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level every mole hill, and to erect bridges over every brook, by which means we were four days in getting twelve miles."

For several days Washington had suffered from fever, accompanied by intense headache, and his illness increased in violence to such a degree that he was unable to ride, and had to be conveyed for a part of the time in a covered waggon. His illness continued without intermission until the 23d, "when I was relieved," says he, "by the general's absolutely ordering the physician to give me Dr. James's powders; one of the most excellent medicines in the world. It gave me immediate relief, and removed my fever and other complaints in four days' time."

He was still unable to bear the jolting of the waggon, but it needed another interposition of the kindly intended authority of General Braddock, to bring him to a halt at the great crossings of the Youghiogeny. Here the general assigned him a guard, provided him with necessaries, and requested him to remain, under care of his physician, Dr. Craik, until the arrival of Colonel Dunbar's detachment, which was two days' march in the rear; giving him his word of honor that he should, at all events, be enabled to rejoin the main division before it reached the French fort.*

This kind solicitude on the part of Braddock, shows the real estimation in which he was held by that officer. Doctor Craik backed the general's orders, by declaring that should Washington persevere in his attempts to go on in the condition he then was, his life

Letter to John Augustine Washington. Sparks, ii., 80.

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would be in danger. Orme also joined his entreaties, and promised, if he would remain, he would keep him informed by letter of every occurrence of moment.

Notwithstanding all the kind assurances of Braddock and his aide-de-camp Orme, it was with gloomy feelings that Washington saw the troops depart, fearful he might not be able to rejoin them in time for the attack upon the fort, which, he assured his brother aide-decamp, he would not miss for five hundred pounds.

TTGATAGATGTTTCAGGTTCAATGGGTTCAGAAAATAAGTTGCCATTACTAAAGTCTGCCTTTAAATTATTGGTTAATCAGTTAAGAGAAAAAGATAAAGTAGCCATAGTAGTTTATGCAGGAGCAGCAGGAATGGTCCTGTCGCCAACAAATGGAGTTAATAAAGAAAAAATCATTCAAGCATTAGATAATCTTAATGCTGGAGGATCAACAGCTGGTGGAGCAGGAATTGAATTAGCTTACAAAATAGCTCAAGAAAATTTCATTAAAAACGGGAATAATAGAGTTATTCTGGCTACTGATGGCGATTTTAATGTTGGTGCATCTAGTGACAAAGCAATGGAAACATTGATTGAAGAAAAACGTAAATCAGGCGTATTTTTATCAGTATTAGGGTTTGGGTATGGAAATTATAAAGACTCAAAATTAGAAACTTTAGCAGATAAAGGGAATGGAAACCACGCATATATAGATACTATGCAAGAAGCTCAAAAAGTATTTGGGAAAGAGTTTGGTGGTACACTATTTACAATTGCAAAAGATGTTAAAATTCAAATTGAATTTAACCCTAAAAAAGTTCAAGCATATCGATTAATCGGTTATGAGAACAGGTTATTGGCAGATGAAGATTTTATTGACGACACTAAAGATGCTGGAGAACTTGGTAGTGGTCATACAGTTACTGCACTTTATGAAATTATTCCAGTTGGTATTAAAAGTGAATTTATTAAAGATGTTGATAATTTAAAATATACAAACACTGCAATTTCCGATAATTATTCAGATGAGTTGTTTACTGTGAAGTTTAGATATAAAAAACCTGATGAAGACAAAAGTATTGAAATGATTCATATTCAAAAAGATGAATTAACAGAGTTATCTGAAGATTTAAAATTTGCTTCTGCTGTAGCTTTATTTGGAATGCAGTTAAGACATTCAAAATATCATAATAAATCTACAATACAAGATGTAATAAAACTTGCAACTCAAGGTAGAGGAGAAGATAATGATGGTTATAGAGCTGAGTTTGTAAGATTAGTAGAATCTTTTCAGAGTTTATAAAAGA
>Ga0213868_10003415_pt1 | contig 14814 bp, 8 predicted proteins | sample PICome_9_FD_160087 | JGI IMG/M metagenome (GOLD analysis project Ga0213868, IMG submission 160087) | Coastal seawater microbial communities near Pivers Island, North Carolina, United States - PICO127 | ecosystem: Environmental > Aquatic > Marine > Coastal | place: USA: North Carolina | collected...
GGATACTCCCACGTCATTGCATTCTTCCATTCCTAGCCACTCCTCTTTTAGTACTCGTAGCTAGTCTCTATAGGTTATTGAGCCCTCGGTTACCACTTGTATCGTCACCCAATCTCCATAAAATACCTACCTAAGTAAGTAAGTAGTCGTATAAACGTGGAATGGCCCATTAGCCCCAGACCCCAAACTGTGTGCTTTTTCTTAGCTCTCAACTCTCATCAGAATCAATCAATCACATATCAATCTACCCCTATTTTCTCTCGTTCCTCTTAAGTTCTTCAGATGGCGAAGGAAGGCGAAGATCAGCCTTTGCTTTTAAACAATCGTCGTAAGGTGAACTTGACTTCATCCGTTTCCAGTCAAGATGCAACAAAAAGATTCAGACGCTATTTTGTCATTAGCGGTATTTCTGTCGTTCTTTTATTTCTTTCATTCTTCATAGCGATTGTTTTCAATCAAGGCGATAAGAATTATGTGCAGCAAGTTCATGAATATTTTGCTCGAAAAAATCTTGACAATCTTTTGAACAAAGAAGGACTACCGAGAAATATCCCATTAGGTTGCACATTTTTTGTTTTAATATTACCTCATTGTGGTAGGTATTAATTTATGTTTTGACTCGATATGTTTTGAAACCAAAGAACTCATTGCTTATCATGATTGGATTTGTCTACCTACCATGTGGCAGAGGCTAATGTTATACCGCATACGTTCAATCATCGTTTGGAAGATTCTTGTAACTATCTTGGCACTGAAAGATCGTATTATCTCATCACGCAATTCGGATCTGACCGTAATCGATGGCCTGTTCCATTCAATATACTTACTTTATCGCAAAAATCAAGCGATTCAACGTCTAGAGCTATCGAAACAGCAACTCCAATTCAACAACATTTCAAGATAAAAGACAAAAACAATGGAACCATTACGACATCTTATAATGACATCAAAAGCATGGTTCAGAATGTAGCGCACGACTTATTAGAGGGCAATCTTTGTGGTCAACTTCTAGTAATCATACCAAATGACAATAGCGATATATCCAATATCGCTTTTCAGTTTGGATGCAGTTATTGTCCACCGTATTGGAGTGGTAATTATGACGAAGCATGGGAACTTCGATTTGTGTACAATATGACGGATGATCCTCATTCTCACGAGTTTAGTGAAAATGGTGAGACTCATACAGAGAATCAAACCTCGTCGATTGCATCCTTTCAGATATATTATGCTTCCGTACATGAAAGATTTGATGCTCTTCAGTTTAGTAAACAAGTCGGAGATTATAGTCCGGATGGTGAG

Leaving Washington at the Youghiogeny, we will follow the march of Braddock. In the course of the first day (June 24th), he came to a deserted Indian camp; judging from the number of wigwams, there must have been about one hundred and seventy warriors. Some of the trees about it had been stripped, and painted, with threats, and bravadoes, and scurrilous taunts written on them in the French language, showing that there were white men with the savages.

The next morning at daybreak, three men venturing beyond the sentinels, were shot and scalped; parties were immediately sent out to scour the woods, and drive in the stray horses.

The day's march passed by the Great Meadows and Fort Necessity, the scene of Washington's capitulation. Several Indians were seen hovering in the woods, and the light horse and Indian allies were sent out to surround them, but did not succeed. In crossing a mountain beyond the Great Meadows, the carriages had to be lowered with the assistance of the sailors, by means of tackle. The camp for the night was about two miles beyond Fort Necessity. Several French

and Indians endeavored to reconnoitre it, but were fired upon by the advanced sentinels.

The following day (26th) there was a laborious march of but four miles, owing to the difficulties of the road. The evening halt was at another deserted Indian camp, strongly posted on a high rock, with a steep and narrow ascent; it had a spring in the middle, and stood at the termination of the Indian path to the Monongahela. By this pass the party had come which attacked Washington the year before, in the Great Meadows. The Indians and French too, who were hovering about the army, had just left this camp. The fires they had left were yet burning. The French had inscribed their names on some of the trees with insulting bravadoes, and the Indians had designated in triumph the scalps they had taken two days previously. A party was sent out with guides, to follow their tracks and fall on them in the night, but again without success. In fact, it was the Indian boast, that throughout this march of Braddock, they saw him every day from the mountains, and expected to be able to shoot down his soldiers "like pigeons.'